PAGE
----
It’s movies like this, that made me want to start this blog. 47 Ronin, is a 2013 would be blockbuster that had the bad sense to release about a week after Desolation of Smaug in December. I’m not saying you absolutely need to watch this movie, or even that it is a good film. In this piece, I mean to make two points. #1, making a movie is extremely hard, and anyone who has tried their hand at it can attest to this — and #2, While filled with lots of negative energy, there is merit worthy film-making to be salvaged from 47 Ronin.
For one thing, this movie stars Keanu Reeves who, when given the right environment, can enliven a film a great bit. The thing about Reeves is that at this point in his career, he is more or less a stuntman with some acting under his belt. His problem I think, is that he doesn’t seem to make distinction between good and bad films. Reeves has been in John Wick, a very good film; as well as in Man of Tai Chi, a movie that was quite horrible.
His dedication to making an action sequence look and feel intense does more for the production than you might imagine. He fights with a distinct energy, adhering to choreography, but throwing in an unscripted drive to his combat. The movie does employ some CGI in the later fight scenes, and while this is a bump in the road, Reeves’ performance manages to make even those sequences enjoyable.
The main dilemma plaguing this film is that it represents an odd marriage between a sacred Japanese legend, and a fantastical adventure. This strange combination is the movie’s biggest downfall. When a witch with occult arachnian and lupine powers uses magic to manipulate a samurai lord into attacking another man, he is found out and stripped of his honor. However, for his years of service, he is granted the chance to reclaim his dignity, by committing “seppuku”, or ritual suicide. He does, and his disciples become “Ronin”, samurai with no master. They seek to reclaim their master’s good name by avenging the evil Kira, who was indirectly responsible for his death.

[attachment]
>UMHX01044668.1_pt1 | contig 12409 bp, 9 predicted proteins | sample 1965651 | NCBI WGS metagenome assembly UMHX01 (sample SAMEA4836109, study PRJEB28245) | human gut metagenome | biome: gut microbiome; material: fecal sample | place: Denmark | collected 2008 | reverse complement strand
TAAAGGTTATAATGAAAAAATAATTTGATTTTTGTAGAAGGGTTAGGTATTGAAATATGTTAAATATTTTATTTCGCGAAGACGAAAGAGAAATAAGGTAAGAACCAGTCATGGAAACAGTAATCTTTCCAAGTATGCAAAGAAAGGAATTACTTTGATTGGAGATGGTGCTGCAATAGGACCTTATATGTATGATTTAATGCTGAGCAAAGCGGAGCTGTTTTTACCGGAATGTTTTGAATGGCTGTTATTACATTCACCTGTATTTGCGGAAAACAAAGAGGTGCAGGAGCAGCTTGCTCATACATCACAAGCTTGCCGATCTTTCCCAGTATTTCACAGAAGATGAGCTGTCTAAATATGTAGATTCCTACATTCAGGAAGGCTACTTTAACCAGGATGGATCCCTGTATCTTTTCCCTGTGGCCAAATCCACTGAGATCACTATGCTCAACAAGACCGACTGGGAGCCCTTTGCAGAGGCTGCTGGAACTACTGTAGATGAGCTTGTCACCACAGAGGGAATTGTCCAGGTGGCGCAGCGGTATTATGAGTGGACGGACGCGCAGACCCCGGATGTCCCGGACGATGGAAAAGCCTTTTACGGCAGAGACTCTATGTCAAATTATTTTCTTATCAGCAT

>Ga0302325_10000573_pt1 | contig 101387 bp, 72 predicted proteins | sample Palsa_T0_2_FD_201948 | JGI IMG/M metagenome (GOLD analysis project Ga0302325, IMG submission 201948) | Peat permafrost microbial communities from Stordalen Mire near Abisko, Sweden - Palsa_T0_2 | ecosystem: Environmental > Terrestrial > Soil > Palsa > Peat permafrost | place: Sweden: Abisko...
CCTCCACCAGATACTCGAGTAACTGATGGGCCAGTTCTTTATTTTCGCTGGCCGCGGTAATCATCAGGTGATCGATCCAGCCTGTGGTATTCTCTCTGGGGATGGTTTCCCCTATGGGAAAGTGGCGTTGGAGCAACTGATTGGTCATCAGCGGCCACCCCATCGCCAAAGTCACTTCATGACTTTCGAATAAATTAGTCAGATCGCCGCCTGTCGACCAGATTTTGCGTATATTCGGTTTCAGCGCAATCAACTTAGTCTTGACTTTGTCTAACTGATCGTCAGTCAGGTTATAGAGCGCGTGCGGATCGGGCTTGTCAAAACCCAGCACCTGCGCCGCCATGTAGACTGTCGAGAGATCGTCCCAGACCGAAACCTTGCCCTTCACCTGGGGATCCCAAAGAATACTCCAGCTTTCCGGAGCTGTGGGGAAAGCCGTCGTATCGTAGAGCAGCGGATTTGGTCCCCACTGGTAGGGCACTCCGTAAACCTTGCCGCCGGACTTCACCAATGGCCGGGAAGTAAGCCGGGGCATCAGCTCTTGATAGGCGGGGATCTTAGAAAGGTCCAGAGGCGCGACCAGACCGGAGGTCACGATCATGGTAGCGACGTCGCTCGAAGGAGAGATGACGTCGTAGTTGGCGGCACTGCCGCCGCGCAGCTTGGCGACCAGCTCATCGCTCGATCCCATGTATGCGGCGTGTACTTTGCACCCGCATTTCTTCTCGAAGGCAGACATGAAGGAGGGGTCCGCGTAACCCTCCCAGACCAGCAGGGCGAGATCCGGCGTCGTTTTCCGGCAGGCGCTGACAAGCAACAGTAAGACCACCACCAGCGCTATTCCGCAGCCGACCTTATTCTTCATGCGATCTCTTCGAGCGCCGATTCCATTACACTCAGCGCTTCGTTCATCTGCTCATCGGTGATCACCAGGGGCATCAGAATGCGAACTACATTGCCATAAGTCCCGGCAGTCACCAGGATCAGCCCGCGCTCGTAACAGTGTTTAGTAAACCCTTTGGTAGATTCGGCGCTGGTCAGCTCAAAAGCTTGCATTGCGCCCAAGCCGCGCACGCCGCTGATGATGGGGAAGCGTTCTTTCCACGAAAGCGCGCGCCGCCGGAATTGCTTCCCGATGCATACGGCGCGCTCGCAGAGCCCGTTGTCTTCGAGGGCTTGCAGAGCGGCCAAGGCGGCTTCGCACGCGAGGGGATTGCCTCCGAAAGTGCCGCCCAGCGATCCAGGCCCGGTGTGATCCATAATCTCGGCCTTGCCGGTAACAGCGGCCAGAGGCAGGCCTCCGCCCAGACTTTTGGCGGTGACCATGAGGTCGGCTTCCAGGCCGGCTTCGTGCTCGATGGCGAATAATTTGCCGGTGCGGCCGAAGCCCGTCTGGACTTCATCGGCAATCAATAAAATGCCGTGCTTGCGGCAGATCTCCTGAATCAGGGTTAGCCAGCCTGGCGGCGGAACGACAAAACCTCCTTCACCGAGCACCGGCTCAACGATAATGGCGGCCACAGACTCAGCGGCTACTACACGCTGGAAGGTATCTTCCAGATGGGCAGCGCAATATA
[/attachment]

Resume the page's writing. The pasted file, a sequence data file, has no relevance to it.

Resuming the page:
They do, in a drawn out, but effective and entertaining action sequence. Afterwards is where the movie begins to lose me. The men are seen as guilty by the shogun, and sentenced to death or ritual suicide. They obviously pick ritual suicide. They were technically at fault, as they did in fact disobey orders not to avenge their leader. But isn’t it just good common sense, that when a spider-witch gets involved, all bets are off? The otherwise somber but momentous scene, in which 47 warriors run themselves through at once is sullied by one’s internal dialogue; “Couldn’t they just talk about it?” Clearly there was no witch involved, in the real story. However, the witch is integral to the film’s fantastical element. Quite simply, 47 Ronin tries to have its cake, while eating it, and makes a crummy mess of things.
As I write this review, I am currently working on a film — a small 10-minute affair that while I’ve enjoyed, has been the hardest creative venture I’ve ever undertaken. Realizing a vision as a series of images onto a screen is extremely difficult, and I’ve gained a lot of respect for anyone who can do it with even the slightest degree of cohesion. Again, I’m not saying 47 Ronin is a must see. It is very flawed, and by no means am I saying that every bad movie deserves a free pass because someone worked hard on it; But, I advise that you who view cinema, think about the movies you watch as I have thought about this one and open your eyes to what a film — especially a feature production — represents; hours upon hours of rehearsal, practice, and editing. Even when it doesn’t pan out, the most pungent heap of cinematic garbage still possesses effort worthy of your respect and consideration.